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Here is a question:

There are $140$ students in a batch. $10$ reserved stalls at the spring festival, $20$ sang on the stage and $45$ played games at various stalls. $8$ had reserved a stall and sang on the stage, $14$ sang and played games, $5$ who played games also had stalls reserved on their names. $2$ had stalls, sang and played games. How many did not go to the spring festival?

I tried to solve the problem with the Venn diagram but a set (people who just reserved stalls) is coming out to be $-1$. Can anyone help me out why?

enter image description here

Thanks.

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Wildly off-topic (sorry!), but have you seen this joke, taken from wikipedia? A physicist, a biologist and a mathematician are sitting in a street café watching people entering and leaving the house on the other side of the street. First they see two people entering the house. Time passes. After a while they notice three people leaving the house. The physicist says, "The measurement wasn't accurate." The biologist says, "They must have reproduced." The mathematician says, "If one more person enters the house then it will be empty." –  Srivatsan Nov 3 '11 at 14:34
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Are you sure that is the statement? Your diagram looks correct. –  robjohn Nov 3 '11 at 14:42
    
There may be problems in the translation. But it is more likely that, as @discipulus says, it is simply a bad question. So was at least one earlier one along similar lines. It takes a surprising amount of care to make up a "word problem" that makes sense physically and mathematically. –  André Nicolas Nov 3 '11 at 17:08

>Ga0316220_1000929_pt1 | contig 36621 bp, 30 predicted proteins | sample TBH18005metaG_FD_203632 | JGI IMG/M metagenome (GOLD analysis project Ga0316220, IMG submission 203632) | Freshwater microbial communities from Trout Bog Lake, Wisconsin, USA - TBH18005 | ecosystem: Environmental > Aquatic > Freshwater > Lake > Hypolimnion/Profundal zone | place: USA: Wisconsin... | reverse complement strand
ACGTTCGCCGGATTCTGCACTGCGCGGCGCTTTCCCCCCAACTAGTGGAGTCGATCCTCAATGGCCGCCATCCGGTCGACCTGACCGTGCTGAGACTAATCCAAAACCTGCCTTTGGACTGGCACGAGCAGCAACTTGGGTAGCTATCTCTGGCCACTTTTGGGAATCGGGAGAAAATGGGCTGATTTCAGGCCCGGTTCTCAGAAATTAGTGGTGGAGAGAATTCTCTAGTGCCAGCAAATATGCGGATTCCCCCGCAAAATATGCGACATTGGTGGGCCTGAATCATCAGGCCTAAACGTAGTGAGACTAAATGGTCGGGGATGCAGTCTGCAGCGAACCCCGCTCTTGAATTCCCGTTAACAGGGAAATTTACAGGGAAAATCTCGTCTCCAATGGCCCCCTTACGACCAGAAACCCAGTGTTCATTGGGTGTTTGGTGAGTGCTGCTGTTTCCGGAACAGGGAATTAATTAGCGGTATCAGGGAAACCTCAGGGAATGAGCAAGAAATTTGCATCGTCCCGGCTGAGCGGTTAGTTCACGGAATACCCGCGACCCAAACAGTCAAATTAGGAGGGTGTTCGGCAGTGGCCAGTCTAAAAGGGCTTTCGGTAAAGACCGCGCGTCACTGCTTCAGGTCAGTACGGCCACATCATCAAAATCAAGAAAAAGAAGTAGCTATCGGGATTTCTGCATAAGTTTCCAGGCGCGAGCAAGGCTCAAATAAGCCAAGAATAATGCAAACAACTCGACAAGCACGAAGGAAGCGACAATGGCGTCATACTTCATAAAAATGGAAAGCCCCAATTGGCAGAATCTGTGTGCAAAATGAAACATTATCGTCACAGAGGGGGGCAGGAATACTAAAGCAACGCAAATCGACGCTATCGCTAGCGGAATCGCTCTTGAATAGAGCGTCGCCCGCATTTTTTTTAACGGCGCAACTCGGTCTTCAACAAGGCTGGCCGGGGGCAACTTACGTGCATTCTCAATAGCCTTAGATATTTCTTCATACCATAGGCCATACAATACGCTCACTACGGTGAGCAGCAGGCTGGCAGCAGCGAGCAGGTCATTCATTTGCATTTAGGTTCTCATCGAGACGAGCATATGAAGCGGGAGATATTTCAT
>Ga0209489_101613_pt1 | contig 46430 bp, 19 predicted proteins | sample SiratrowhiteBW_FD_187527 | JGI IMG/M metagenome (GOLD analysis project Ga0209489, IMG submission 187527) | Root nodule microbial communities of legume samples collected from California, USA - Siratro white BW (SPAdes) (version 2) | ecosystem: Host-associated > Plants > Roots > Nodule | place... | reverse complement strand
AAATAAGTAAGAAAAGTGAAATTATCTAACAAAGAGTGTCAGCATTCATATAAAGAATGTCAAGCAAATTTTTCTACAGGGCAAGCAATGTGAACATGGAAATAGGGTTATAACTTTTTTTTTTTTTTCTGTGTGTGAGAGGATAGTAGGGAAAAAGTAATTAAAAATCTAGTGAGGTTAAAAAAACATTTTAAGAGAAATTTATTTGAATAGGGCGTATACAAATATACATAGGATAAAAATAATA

It created by my teacher. Could be wrong.. –  Fahad Uddin Nov 3 '11 at 17:23
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1 Answer

up vote 2 down vote accepted

Your Venn diagram appears to agree with the statement. As you've noticed (and Srivatsan joked about), a negative number in this context doesn't have a physical interpretation.

Depending on where this question is from, it's possible that the statement is simply wrong. It's also possible that it is meant to say

There are 140 students in a batch. 10 reserved stalls at the spring event and did not play games or sing, 20 sang on the stage and did not reserve a stall or play games, etc.

in which case all of the Venn diagram counts will make sense; but this is not the usual interpretation.

I guess the answer is that this is just a bad question.

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